I am reading Tarun Khanna's Billions of Entrepreneurs, a study of the economic opportunity in China and India. Obviously, there are scores of books on the subject. We have seen a massive body of literature on BRICs - about the emerging opportunities in Brazil, Russia, India and China - and of late, on CHINDIA. In fact, these things do get people excited - I have been told by at least two entrepreneurs that they are looking to invest in India after reading Businessweek's compilation of articles on Chindia.
There is indeed a lot of merit in these studies, though the current recession has taken some shine off the emerging economies. Like Tolstoy observed that happy families are like one another, but each unhappy one is unhappy in its own unique way, it is easier to label developed nation economics under one broad study, but the developing nations need a far more nuanced understanding if the economic opportunity is to be fully realized. To this end, Dr. Khanna provides an excellent presentation comparing and contrasting China and India in a McKinsey video interview.
The question, however, remains whether the party is already over as we talk about it. The strains on the Chinese economy is already visible. Indian service sector, particularly Outsourcing, is taking a massive hit, and the white collar job losses are mounting. The governments in both the countries appear somewhat lost, they are more or less waiting for the United States to take the lead in the recovery process, and so far, not done enough to focus on domestic demand generation at all.
Many economists, including Paul Krugman, firmly believes in the continuing US leadership of the world economy. Despite the emergence of Japan in 1980s, the Asian Tigers in 1990s, and Chindia in the new millennium, thinkers like Krugman put their faith on the US providing the key impetus - in terms of innovation and enterprise - to the global economy. On the other hand, scores of others, including Dr' Khanna, see a rise in the relative power of the Asian Giants, even if within a collaborative framework led by the United States. This recession, indeed, is the testing ground for both the views, and also an opportunity to reflect on economic history and draw some lessons.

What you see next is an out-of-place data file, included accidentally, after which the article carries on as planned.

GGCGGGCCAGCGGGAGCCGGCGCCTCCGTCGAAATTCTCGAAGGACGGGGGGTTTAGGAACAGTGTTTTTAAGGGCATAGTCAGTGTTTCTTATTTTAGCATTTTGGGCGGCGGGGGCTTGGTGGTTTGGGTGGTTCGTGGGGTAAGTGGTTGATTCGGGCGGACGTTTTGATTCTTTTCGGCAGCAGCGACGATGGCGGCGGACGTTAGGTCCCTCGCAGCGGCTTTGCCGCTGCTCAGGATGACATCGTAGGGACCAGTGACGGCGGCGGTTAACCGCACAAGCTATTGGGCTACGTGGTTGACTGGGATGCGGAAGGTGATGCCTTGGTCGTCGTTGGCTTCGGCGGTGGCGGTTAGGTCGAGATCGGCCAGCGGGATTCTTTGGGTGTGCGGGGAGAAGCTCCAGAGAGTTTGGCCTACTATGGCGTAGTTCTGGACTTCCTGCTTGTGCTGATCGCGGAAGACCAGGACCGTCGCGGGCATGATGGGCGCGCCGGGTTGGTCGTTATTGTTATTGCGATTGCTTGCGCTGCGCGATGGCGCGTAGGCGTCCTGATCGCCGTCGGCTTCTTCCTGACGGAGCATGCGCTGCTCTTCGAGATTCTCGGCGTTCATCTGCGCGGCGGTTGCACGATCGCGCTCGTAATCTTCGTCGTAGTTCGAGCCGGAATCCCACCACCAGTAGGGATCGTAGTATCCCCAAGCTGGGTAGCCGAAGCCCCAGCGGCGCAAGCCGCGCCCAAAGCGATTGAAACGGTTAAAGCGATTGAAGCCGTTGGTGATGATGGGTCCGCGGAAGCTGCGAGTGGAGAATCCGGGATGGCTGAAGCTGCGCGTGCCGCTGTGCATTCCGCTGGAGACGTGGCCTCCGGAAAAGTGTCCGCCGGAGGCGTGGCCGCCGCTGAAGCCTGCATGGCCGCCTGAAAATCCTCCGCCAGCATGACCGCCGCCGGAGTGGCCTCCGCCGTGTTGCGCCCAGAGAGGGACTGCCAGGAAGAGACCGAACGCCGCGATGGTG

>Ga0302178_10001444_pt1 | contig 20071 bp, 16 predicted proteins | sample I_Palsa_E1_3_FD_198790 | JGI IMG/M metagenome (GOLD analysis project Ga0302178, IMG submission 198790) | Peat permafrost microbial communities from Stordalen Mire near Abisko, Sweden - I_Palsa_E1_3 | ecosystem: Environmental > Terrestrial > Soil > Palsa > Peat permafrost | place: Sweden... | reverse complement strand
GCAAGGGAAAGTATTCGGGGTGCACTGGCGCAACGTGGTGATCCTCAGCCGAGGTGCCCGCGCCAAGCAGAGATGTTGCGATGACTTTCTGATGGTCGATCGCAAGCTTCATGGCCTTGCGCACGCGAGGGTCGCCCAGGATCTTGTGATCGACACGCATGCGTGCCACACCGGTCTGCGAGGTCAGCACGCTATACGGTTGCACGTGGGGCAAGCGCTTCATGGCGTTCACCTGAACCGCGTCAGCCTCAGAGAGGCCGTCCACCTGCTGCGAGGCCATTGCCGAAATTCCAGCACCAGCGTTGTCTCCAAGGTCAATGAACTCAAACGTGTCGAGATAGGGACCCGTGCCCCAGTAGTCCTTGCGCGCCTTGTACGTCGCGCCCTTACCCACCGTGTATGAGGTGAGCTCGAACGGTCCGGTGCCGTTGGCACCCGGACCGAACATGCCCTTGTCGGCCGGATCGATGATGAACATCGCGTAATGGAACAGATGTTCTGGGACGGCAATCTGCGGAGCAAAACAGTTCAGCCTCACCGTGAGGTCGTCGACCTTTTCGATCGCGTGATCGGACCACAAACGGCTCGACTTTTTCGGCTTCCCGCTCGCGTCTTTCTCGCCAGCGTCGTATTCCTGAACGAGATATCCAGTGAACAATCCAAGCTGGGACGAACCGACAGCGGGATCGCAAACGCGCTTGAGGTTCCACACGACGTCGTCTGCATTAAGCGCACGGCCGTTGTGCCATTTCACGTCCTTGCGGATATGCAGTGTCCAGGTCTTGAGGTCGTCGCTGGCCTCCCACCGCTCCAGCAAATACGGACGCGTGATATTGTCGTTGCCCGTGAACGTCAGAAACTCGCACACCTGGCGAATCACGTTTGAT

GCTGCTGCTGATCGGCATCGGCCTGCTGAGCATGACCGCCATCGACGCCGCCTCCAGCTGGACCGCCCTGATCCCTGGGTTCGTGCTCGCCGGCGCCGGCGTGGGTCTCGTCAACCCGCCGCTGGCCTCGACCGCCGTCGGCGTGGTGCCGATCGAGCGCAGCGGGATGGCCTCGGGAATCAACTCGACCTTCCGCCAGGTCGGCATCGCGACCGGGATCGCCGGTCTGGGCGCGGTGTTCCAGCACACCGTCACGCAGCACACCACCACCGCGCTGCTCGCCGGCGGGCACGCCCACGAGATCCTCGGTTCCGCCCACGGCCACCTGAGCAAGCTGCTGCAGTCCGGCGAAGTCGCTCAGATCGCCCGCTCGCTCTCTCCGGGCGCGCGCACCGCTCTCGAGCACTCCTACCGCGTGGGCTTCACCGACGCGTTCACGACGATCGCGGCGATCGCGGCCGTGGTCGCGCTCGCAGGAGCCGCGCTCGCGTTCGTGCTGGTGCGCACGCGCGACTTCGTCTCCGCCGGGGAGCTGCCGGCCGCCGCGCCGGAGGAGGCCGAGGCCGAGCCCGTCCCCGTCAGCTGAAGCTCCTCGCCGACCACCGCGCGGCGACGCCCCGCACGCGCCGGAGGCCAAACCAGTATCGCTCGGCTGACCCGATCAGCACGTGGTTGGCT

Lessons, such as ones from the last century, when another industrial superpower emerged, which could match the United States in innovation and entrepreneurship. I am talking about Germany, indeed. We must remember how it all ended - how the creative spirit of entrepreneurial competition soon degenerated in the destruction of political ill-will. And, it all started, if we accept a slightly generalized version of history, with the scramble for oil, and as policy makers started worrying about the sustainability of their national progress as the domestic resources start running out.
Those themes are still very familiar today, and more real. This is where the current competition is very different from the one provided by Japan and Asian tigers. These were small countries with limited population, and their stunning economic achievements were largely based on sophisticated technologies. In fact, their development came hand in hand with a focus on energy efficiency, as Japan particularly was always very aware about its resource constraints. The developments in India and China are far more like Germany, as they follow the path of natural resource-intensive path of development.
Oil prices, at this time, are as low as ever. This may be due to a combination of recessionary pressures, low demand for auto fuel, and a number of other things. It already seems that the last summer's extraordinary high was unusual, driven by strategic reserve building by the United States and some speculative profit taking. But it is also true that the oil prices are unlikely to stay where they are now - as the demand will soon grow and oil is a scarce natural resource. One would expect them to start moving up soon - may be by April - and that is surely going to bite the emerging economies even further, and impact the collective psyche.
I don't think we have politically progressed much though our economic and industrial achievements, over last 50 years or so, are stunning. The world still seems to be driven by nation states, with a bright exception of Europe. The economic nationalism remains the dominant political ideology of international relations. National Self-Interest is still considered a good thing. Spread of democracy, which is essentially a good thing, without the sobering of national sentiments, lead us to an uniquely short term world, right at the threshold of an environmental crunch time when we should be thinking more long term than ever. So, we are exposed to a similar, self-destructive era of economic nationalism and political conflict soon, much like what we did a century ago.